Did COVID catalyse the digital transformation of the remittance industry?

COVID-19 has brought many changes this year. In the case of the money transfer industry, the immediate impact has not been a positive one. The World Bank has predicted that global remittance can decline up to 20% due to the pandemic. So the young and agile money transfer operators (MTOs) hope to create a new digital path in a world where physical contact is restricted.

The evidence of digital transformation

Digital transformation has been slowly changing the remittance sector for decades, and COVID has hastened that transformation. Going digital was once an option, but now it has become necessary and has completely changed the game for all banking sectors.

According to recent surveys, there has been a significant acceleration of digital channel use during the pandemic. Meanwhile, the use of physical agents is down, which might seem insignificant but points to a drastic overall shift in consumer habit.

Digital money transfer

Some studies stated that remittance helps reduce poverty in developing countries and increases domestic spending. Digital-first MTOs are the ones ready to offer the convenience of international remittance. It includes robust security, accessible and easy-to-use remittance services with fair and reliable exchange rates.

Of course, this is not a change that can happen overnight. Historically speaking, migrant communities would rely on physical money transfer services. These services became pillars of the community.

The estimation revealed that the recipients of many international remittances are unbanked because 90% of remittances begin and end with cash. Therefore remittance operators had the excellent opportunity to prove their worth and make themselves more accessible.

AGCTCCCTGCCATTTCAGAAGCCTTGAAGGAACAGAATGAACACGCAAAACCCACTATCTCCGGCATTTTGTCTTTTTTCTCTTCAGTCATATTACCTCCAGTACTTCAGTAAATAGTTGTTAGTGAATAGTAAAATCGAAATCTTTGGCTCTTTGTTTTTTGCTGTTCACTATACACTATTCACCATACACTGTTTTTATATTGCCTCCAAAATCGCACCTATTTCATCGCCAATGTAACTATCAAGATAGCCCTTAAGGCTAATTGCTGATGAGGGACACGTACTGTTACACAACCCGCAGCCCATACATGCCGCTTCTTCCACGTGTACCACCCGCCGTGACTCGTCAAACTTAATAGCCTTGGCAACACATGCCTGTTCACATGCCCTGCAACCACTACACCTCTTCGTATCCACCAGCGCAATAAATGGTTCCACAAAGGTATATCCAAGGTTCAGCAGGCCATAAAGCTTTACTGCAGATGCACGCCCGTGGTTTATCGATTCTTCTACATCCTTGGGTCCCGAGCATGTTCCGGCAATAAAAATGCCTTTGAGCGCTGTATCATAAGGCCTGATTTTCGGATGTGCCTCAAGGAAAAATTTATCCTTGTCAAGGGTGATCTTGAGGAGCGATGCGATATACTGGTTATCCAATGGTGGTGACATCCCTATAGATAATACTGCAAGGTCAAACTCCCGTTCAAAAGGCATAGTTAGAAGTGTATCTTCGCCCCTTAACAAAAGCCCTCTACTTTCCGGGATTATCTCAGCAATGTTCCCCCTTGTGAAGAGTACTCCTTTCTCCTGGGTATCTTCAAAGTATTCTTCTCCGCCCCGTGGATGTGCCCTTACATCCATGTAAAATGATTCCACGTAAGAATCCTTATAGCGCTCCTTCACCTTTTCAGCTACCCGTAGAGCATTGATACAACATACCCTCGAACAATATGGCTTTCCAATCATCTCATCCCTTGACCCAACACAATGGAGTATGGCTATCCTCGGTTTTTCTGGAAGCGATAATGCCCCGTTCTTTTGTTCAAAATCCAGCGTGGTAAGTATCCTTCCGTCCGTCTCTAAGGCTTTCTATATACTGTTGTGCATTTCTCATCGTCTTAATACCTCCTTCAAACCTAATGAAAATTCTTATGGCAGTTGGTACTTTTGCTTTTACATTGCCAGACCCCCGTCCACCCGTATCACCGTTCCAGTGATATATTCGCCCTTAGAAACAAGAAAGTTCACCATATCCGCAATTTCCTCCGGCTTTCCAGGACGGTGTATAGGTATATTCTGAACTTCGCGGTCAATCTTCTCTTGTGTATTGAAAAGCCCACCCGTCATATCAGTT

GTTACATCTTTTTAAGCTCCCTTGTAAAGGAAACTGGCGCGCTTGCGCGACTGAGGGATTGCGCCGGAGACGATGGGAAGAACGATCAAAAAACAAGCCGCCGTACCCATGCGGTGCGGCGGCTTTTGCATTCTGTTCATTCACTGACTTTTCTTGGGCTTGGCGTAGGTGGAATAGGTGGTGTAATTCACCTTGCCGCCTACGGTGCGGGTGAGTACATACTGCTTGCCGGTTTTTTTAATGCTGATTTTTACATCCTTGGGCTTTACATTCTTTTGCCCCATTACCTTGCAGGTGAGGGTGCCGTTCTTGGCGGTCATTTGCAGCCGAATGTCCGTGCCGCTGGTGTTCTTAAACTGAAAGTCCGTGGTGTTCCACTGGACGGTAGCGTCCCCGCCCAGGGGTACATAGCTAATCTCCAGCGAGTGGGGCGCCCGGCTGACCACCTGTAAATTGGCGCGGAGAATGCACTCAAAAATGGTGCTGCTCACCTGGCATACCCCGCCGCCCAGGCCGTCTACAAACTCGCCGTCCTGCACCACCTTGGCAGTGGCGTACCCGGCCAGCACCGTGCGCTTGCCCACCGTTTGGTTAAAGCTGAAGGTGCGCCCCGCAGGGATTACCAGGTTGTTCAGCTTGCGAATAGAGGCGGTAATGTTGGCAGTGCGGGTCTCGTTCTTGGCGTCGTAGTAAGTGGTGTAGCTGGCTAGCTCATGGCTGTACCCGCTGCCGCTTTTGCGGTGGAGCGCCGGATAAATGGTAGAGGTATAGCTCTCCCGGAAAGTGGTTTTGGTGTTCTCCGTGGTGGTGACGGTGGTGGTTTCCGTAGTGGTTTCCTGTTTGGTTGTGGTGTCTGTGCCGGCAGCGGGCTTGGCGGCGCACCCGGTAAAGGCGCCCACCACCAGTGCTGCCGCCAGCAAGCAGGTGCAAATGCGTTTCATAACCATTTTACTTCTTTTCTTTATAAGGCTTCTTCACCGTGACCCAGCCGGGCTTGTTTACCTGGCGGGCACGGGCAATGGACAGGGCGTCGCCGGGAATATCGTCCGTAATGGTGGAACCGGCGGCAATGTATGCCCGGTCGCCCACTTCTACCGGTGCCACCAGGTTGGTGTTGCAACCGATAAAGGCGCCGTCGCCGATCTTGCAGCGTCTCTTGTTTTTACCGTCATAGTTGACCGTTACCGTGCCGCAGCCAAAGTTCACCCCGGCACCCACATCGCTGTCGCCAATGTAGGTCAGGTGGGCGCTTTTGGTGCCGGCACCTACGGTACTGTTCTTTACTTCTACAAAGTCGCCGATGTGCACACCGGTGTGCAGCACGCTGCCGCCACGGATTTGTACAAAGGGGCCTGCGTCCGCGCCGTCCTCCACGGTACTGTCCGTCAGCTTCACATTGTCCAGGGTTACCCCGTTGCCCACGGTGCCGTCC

Digital acceleration beyond the pandemic

The pandemic has amplified the pressures migrants face in striking a balance between supporting themselves and supporting their families back home. For these families, digitally native money transfer operators play a crucial role in redefining remittance and money transfer for a post-COVID world.

There are several benefits of digital transformation for the remittance sector for both legacy and upstart operators. Using money transfer software on desktop computers and smartphone apps has been easier and faster to keep a reliable remittance journey. The pandemic might have offered an opportunity for operators to use this software to foster trust and build new customer bases.

In Kenya, a digital solution manifested because a traditional banking ecosystem was not accessible for most Kenyans. So the digital alternative quickly became the preferred option for users to realise how powerful, easy, and convenient it was. Ultimately, it's a safer, faster, and more straightforward service that should help shoulder some of the stress that migrant families undergo.


Consumer preference has been shifting away from cash for years now. With many cash-based remittance solutions forced to close due to COVID-19, the future is digital. Money transfer operators and other Fintech organisations need to understand that an incredible opportunity for them to prove their worth. Borders might be closed, but migrant workers still depend on remittance. It is not easy to switch from the old inflexible and outdated conventional means to more accessible solutions, but a gentle push will do.

RemitAll Software has utilised these opportunities and made sure you don't have to compromise in unpredictable times. We provide a user-friendly money transfer system. The web-based money transfer software is a blend of services and technology to improve your business network. To know more about us, visit our page https://www.remitall.co.uk/about-us.

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Irene Asha Tirkey

Irene has completed her post-graduation in Integrated Marketing Communication from Calcutta Media Institute, Kolkata, India. Her key areas are blogging and content writing. She is in this industry for three years. Her interest areas include travelling listening to music, and painting.